Correcting my limitless lack of knowledge, one post at a time.
Friday, March 25, 2011
Well, I think I know what this one means, and if I'm right, I've had a couple of occasions to feel like one lately. I think that in our modern parlance, its something akin to a gofer. It is the loyal, trustworthy, relied upon and yet taken for granted servant who attends to things so that we don't have to. Mothers, I think, are often dogsbodies, because the phrase implies something beyond mere servitude and refers a bit to our fleshly bodily life. There is something of our physical being, at least in the sense of our physical presence implied. I think the sentence, "We need a few warm bodies," implies something of the same thing, though maybe without the 'fidelity' that dogsbody represents.
But maybe I have it completely wrong. Let's see.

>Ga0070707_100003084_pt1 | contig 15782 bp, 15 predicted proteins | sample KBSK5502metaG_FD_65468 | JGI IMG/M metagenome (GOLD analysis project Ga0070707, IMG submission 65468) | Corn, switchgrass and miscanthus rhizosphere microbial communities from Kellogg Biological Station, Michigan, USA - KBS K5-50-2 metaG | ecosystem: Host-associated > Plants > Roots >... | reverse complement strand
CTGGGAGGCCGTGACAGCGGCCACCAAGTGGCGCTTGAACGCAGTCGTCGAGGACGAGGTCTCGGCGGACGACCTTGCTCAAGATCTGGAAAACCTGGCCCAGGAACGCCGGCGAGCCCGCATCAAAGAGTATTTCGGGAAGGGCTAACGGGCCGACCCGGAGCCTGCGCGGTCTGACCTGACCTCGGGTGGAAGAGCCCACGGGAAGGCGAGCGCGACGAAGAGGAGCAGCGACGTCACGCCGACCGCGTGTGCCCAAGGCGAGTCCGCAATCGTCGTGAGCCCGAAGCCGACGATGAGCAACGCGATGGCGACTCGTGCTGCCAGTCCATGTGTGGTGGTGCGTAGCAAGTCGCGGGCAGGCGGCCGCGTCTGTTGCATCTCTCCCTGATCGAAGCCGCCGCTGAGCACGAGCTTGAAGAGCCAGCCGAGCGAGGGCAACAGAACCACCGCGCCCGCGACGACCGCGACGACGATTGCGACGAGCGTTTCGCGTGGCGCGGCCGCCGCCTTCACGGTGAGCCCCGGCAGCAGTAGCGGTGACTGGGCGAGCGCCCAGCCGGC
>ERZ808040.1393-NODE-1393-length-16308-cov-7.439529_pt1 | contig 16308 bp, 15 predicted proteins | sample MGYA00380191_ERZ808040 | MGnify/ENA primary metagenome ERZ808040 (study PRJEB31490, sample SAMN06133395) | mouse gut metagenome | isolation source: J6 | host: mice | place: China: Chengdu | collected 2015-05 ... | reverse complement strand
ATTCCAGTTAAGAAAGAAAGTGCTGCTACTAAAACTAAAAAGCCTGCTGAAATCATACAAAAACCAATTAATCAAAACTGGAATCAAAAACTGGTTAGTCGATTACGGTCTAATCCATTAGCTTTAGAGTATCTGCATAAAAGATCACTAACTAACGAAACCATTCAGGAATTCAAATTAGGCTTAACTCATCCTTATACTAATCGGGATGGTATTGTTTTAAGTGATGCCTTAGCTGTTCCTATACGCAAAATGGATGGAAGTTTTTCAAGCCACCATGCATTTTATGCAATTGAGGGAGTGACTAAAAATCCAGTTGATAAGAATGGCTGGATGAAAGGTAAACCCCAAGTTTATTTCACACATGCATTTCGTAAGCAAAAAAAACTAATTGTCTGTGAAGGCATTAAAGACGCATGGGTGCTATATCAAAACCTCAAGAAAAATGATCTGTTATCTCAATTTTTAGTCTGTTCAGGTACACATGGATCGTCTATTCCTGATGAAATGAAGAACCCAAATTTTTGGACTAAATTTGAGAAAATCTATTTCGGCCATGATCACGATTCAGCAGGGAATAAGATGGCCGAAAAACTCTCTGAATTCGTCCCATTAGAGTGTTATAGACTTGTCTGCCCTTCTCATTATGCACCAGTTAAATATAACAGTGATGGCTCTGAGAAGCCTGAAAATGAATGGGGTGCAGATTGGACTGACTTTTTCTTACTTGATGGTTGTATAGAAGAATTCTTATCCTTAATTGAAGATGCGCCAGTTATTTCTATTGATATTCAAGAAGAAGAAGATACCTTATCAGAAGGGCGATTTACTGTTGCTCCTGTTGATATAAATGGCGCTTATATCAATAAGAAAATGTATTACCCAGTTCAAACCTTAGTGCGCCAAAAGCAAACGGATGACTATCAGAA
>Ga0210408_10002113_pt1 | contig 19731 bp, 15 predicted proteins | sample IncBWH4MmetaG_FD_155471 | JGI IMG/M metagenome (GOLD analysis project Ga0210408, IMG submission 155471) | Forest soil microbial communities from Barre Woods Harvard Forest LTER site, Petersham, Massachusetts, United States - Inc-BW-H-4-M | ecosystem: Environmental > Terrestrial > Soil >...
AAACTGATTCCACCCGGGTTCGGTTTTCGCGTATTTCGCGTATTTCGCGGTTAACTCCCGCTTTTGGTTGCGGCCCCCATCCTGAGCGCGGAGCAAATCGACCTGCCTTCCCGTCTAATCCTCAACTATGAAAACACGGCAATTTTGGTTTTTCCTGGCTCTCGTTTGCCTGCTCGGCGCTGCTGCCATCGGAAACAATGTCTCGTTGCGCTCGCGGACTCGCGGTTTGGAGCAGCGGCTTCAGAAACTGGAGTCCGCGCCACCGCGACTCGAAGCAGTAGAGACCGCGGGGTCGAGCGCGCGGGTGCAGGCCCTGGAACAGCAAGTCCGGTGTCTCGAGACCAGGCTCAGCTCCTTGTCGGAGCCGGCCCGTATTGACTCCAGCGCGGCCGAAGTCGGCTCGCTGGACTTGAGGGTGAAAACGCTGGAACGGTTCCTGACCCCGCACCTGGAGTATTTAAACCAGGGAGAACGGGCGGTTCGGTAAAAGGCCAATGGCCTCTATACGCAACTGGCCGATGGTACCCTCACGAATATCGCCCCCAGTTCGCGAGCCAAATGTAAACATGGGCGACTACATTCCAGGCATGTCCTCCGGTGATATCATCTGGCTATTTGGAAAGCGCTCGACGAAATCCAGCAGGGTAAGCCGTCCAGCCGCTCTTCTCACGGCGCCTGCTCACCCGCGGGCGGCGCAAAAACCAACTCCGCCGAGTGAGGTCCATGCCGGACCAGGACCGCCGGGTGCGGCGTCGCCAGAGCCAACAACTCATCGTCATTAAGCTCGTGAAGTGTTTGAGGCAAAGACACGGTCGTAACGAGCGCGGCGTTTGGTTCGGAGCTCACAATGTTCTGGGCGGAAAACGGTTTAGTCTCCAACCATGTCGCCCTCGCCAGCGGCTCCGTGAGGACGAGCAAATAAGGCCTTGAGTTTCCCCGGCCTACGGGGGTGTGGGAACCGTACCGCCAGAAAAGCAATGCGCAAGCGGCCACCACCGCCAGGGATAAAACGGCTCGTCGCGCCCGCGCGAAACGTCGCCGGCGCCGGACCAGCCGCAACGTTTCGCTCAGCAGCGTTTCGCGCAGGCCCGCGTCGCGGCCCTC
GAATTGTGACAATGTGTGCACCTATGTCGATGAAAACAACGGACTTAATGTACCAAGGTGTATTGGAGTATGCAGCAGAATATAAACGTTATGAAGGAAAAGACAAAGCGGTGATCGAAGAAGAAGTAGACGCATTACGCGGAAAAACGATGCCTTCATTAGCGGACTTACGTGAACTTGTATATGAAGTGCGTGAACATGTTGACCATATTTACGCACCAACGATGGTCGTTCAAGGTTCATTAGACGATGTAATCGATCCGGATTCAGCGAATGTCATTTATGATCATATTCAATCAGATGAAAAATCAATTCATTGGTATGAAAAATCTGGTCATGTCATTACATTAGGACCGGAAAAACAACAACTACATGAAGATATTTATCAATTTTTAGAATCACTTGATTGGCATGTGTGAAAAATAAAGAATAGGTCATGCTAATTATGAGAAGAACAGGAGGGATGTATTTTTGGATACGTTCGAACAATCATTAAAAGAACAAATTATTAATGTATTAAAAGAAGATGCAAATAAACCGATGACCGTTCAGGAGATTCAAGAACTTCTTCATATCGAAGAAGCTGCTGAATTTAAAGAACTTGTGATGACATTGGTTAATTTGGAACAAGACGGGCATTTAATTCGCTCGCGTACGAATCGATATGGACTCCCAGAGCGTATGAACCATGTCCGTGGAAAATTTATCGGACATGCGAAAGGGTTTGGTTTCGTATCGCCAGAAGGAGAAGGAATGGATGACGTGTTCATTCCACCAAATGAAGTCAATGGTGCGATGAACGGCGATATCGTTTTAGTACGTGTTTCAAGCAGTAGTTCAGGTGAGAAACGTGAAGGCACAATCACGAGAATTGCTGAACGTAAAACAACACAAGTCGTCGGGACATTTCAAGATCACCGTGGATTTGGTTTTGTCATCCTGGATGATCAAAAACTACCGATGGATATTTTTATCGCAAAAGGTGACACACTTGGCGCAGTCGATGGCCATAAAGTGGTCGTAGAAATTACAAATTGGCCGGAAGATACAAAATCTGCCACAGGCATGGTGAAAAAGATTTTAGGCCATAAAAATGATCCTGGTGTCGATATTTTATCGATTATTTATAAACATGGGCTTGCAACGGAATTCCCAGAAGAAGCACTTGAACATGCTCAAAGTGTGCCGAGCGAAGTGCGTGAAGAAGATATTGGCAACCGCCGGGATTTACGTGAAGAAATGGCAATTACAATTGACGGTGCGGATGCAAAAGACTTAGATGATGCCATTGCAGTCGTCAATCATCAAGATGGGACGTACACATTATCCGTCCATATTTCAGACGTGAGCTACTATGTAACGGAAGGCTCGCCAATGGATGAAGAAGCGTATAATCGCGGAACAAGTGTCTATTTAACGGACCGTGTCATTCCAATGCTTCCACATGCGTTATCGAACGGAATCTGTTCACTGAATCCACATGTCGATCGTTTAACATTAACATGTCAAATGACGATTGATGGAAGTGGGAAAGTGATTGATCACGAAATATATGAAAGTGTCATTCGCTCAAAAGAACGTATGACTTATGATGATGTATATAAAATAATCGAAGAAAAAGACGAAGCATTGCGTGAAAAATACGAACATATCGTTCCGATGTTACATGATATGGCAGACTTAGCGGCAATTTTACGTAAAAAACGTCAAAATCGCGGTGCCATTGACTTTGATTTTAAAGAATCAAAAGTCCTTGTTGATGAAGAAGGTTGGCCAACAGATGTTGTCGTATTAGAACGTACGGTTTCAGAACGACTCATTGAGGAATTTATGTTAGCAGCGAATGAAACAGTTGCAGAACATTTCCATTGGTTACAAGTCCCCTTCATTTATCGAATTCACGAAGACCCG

Oh, man--not the British Royal Navy again! But yes, a dogsbody is a junior officer in this military force, and by extension a person who does the grunt work. Apparently, peas and eggs boiled in a bag together were a staple of the early 19th century British navy. It wasn't exactly caviar, and, as is the way with the offensive, soon enough becomes a descriptive noun for someone you intend to disparage. 'Sack of shit', for instance. No one seems to know how the unloved staple got the name dogsbody, though some think it was the shape of the bag. In any case, as pejoratives do, it managed to outgrow its naval usage and become a general term for, yes, a gofer, in Britspeak around the 1930s.